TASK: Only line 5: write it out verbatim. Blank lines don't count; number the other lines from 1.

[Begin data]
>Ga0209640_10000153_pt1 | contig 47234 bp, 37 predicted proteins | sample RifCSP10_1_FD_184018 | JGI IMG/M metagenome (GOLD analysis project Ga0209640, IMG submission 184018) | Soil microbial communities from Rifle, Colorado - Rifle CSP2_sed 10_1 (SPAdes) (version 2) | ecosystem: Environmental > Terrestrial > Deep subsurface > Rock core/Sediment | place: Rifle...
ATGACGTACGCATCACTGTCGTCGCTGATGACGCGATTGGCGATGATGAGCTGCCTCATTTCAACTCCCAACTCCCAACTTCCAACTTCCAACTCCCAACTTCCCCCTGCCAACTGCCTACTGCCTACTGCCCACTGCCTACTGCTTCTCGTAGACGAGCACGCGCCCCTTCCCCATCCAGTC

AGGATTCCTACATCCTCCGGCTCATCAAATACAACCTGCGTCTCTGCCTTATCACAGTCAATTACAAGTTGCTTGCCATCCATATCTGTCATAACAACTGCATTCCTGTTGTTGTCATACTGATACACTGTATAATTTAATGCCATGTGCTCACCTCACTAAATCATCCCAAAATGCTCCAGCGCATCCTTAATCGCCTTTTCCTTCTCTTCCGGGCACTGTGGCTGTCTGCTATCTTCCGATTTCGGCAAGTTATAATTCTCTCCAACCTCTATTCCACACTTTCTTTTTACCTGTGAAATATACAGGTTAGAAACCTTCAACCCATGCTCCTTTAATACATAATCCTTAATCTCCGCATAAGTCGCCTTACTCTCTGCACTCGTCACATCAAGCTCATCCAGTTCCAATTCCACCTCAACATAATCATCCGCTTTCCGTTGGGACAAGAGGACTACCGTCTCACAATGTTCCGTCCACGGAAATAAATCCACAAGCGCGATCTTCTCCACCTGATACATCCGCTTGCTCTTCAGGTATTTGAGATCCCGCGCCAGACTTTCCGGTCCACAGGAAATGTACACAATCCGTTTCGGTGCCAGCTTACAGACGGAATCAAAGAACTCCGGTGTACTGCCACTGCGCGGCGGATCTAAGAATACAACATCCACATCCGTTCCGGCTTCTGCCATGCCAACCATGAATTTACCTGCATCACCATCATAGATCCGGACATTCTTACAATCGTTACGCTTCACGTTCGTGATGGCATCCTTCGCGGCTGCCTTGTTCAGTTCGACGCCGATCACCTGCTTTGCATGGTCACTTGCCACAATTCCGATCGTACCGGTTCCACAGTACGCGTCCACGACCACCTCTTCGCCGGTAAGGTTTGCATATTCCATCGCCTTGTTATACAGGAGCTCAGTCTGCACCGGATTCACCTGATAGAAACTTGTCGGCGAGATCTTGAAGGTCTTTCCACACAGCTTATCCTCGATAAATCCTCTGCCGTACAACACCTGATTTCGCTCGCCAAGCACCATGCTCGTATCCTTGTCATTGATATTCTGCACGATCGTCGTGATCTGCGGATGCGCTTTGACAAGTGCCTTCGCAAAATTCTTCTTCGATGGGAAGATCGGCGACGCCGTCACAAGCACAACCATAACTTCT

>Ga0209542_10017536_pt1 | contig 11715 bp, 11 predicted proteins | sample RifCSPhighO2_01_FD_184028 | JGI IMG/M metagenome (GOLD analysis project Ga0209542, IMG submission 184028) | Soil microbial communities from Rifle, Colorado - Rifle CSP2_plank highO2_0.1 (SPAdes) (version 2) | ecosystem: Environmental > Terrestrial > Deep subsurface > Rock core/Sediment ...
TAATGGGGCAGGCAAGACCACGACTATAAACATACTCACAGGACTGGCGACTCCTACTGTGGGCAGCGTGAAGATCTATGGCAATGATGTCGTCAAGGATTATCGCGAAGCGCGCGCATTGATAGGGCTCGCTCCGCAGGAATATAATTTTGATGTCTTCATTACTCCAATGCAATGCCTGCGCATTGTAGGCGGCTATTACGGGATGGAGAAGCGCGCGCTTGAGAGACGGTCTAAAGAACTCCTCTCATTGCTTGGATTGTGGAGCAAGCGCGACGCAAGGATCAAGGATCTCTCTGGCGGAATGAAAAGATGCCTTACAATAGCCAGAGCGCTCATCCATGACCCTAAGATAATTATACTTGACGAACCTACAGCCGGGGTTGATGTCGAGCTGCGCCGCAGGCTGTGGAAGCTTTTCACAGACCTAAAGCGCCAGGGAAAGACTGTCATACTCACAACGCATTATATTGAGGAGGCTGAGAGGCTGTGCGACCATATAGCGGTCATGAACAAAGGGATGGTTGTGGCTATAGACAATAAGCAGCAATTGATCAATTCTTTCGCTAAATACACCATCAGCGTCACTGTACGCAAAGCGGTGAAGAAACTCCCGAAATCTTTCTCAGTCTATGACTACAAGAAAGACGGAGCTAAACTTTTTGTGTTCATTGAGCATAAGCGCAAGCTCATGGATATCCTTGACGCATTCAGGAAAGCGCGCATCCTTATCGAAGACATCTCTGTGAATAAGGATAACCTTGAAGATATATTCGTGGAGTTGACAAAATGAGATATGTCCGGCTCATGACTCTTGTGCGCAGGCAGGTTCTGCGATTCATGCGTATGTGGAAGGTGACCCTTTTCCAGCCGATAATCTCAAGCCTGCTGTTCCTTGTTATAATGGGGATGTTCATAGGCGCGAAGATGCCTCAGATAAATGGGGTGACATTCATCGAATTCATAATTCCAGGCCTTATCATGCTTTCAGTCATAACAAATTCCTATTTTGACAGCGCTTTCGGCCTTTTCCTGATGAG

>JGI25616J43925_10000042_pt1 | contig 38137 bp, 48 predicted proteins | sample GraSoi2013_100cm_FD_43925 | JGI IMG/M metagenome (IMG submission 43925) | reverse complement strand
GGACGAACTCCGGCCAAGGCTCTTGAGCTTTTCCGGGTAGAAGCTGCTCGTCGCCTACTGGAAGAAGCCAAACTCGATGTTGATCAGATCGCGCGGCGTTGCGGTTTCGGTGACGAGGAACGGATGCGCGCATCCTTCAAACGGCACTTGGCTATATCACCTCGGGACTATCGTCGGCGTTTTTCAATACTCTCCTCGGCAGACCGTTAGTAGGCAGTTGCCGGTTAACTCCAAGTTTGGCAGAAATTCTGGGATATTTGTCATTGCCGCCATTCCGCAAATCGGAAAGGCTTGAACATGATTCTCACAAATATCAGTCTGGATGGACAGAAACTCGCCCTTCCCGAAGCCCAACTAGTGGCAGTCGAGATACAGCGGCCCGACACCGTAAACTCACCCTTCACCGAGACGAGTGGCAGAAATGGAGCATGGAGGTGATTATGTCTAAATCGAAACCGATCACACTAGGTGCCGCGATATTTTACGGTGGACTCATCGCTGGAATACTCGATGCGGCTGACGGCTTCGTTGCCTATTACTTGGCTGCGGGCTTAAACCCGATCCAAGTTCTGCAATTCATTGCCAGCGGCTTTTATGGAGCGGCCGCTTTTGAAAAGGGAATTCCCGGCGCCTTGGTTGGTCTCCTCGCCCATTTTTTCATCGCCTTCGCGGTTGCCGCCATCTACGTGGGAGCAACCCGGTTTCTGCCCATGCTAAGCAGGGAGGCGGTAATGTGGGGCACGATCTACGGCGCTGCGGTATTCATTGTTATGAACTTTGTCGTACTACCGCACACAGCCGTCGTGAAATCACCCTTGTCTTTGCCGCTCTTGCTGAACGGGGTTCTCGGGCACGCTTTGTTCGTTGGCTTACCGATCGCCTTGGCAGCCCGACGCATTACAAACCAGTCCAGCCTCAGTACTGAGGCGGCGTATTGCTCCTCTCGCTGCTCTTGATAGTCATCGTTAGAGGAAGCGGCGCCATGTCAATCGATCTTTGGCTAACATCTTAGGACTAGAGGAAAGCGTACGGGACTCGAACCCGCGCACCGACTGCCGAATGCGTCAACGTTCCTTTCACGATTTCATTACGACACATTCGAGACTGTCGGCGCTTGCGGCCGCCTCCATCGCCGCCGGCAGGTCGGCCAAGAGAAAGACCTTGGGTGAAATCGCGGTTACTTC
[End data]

TAATGGGGCAGGCAAGACCACGACTATAAACATACTCACAGGACTGGCGACTCCTACTGTGGGCAGCGTGAAGATCTATGGCAATGATGTCGTCAAGGATTATCGCGAAGCGCGCGCATTGATAGGGCTCGCTCCGCAGGAATATAATTTTGATGTCTTCATTACTCCAATGCAATGCCTGCGCATTGTAGGCGGCTATTACGGGATGGAGAAGCGCGCGCTTGAGAGACGGTCTAAAGAACTCCTCTCATTGCTTGGATTGTGGAGCAAGCGCGACGCAAGGATCAAGGATCTCTCTGGCGGAATGAAAAGATGCCTTACAATAGCCAGAGCGCTCATCCATGACCCTAAGATAATTATACTTGACGAACCTACAGCCGGGGTTGATGTCGAGCTGCGCCGCAGGCTGTGGAAGCTTTTCACAGACCTAAAGCGCCAGGGAAAGACTGTCATACTCACAACGCATTATATTGAGGAGGCTGAGAGGCTGTGCGACCATATAGCGGTCATGAACAAAGGGATGGTTGTGGCTATAGACAATAAGCAGCAATTGATCAATTCTTTCGCTAAATACACCATCAGCGTCACTGTACGCAAAGCGGTGAAGAAACTCCCGAAATCTTTCTCAGTCTATGACTACAAGAAAGACGGAGCTAAACTTTTTGTGTTCATTGAGCATAAGCGCAAGCTCATGGATATCCTTGACGCATTCAGGAAAGCGCGCATCCTTATCGAAGACATCTCTGTGAATAAGGATAACCTTGAAGATATATTCGTGGAGTTGACAAAATGAGATATGTCCGGCTCATGACTCTTGTGCGCAGGCAGGTTCTGCGATTCATGCGTATGTGGAAGGTGACCCTTTTCCAGCCGATAATCTCAAGCCTGCTGTTCCTTGTTATAATGGGGATGTTCATAGGCGCGAAGATGCCTCAGATAAATGGGGTGACATTCATCGAATTCATAATTCCAGGCCTTATCATGCTTTCAGTCATAACAAATTCCTATTTTGACAGCGCTTTCGGCCTTTTCCTGATGAG